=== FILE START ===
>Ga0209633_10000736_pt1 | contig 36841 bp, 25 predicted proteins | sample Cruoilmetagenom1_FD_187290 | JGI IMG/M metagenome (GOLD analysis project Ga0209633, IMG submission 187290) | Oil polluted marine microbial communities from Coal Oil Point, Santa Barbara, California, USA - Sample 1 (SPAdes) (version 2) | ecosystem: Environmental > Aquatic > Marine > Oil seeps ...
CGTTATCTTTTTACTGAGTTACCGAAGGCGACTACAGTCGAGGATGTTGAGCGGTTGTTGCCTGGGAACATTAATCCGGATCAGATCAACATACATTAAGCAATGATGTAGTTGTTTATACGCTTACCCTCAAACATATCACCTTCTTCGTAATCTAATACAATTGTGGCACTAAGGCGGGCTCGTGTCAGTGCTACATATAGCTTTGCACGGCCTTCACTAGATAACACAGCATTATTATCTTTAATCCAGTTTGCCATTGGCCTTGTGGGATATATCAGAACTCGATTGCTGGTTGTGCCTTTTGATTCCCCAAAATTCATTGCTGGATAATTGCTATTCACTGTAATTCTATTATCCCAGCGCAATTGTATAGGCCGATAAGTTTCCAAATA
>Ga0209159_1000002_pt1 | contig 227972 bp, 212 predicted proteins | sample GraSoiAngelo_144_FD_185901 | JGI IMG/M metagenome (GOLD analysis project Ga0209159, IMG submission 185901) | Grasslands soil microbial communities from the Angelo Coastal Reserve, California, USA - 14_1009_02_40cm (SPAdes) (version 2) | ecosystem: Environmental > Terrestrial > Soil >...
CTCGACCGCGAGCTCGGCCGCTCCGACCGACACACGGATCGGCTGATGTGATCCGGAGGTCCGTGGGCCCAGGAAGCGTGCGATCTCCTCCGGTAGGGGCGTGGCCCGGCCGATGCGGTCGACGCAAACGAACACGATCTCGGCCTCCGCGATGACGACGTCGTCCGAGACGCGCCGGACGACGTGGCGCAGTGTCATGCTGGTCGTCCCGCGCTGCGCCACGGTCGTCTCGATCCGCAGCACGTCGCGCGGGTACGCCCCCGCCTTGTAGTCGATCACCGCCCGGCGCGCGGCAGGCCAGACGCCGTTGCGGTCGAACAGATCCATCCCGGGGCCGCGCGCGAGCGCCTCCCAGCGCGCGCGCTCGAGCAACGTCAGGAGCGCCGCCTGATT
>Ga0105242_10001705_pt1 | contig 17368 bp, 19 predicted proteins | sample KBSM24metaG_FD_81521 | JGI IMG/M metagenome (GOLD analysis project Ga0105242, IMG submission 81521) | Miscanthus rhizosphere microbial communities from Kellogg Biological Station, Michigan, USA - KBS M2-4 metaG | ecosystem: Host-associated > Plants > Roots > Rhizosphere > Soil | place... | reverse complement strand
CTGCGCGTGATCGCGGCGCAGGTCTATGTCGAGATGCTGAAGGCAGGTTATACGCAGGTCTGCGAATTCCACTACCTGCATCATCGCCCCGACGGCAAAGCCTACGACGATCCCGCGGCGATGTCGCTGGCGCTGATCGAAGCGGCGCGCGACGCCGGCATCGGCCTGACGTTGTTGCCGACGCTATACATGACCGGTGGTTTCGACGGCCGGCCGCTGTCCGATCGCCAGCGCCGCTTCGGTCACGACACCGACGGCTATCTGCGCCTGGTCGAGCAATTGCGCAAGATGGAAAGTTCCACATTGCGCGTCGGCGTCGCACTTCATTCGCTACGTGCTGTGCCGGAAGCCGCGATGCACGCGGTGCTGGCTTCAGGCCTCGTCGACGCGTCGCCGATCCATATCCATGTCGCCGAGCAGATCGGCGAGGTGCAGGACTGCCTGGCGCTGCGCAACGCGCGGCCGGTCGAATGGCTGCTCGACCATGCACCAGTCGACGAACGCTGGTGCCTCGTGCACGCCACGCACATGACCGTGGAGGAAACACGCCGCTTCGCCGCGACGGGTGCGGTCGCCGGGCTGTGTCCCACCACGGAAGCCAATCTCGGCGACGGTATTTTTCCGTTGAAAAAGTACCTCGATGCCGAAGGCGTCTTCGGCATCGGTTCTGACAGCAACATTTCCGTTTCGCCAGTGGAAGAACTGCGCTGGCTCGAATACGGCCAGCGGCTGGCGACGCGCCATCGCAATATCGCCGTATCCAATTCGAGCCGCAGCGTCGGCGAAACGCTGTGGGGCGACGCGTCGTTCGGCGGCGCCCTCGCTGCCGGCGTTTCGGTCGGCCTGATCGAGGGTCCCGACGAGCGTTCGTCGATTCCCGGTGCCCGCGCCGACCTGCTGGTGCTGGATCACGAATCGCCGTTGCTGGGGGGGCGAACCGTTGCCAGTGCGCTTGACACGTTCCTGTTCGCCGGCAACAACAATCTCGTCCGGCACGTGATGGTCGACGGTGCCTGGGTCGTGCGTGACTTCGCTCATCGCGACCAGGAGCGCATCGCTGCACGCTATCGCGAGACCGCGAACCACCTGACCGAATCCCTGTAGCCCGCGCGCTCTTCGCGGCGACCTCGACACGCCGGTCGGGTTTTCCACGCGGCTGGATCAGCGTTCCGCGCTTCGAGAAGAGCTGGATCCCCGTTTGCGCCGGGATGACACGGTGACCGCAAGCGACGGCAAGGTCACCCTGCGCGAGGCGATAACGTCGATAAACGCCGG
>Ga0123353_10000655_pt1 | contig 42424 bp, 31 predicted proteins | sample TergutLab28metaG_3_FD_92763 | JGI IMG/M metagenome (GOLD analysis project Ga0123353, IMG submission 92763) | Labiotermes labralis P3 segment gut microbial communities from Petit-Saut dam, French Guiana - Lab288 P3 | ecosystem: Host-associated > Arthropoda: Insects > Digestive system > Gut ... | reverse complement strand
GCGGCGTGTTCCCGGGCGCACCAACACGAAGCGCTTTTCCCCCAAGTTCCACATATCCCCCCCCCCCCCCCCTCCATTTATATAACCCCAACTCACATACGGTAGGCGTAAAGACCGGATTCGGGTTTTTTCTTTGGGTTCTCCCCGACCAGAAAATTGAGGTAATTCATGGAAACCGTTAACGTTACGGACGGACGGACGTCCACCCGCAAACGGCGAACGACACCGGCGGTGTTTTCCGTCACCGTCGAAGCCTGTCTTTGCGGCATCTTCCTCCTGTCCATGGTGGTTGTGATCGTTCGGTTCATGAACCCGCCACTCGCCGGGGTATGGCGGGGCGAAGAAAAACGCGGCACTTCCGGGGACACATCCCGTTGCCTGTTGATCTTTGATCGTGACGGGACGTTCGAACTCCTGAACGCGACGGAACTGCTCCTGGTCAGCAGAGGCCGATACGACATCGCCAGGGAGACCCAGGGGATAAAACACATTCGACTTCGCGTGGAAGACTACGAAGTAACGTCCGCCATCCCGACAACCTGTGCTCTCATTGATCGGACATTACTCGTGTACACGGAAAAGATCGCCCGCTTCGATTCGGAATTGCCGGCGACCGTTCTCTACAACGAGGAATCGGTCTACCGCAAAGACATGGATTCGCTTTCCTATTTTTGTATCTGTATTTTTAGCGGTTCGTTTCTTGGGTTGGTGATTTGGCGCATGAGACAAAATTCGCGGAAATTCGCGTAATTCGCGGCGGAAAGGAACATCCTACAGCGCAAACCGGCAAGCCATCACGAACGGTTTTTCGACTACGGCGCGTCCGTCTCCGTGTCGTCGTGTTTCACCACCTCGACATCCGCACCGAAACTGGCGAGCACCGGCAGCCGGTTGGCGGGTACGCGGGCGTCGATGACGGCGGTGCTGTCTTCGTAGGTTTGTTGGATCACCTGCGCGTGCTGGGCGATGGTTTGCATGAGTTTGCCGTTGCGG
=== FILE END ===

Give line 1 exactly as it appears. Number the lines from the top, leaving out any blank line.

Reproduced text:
>Ga0209633_10000736_pt1 | contig 36841 bp, 25 predicted proteins | sample Cruoilmetagenom1_FD_187290 | JGI IMG/M metagenome (GOLD analysis project Ga0209633, IMG submission 187290) | Oil polluted marine microbial communities from Coal Oil Point, Santa Barbara, California, USA - Sample 1 (SPAdes) (version 2) | ecosystem: Environmental > Aquatic > Marine > Oil seeps ...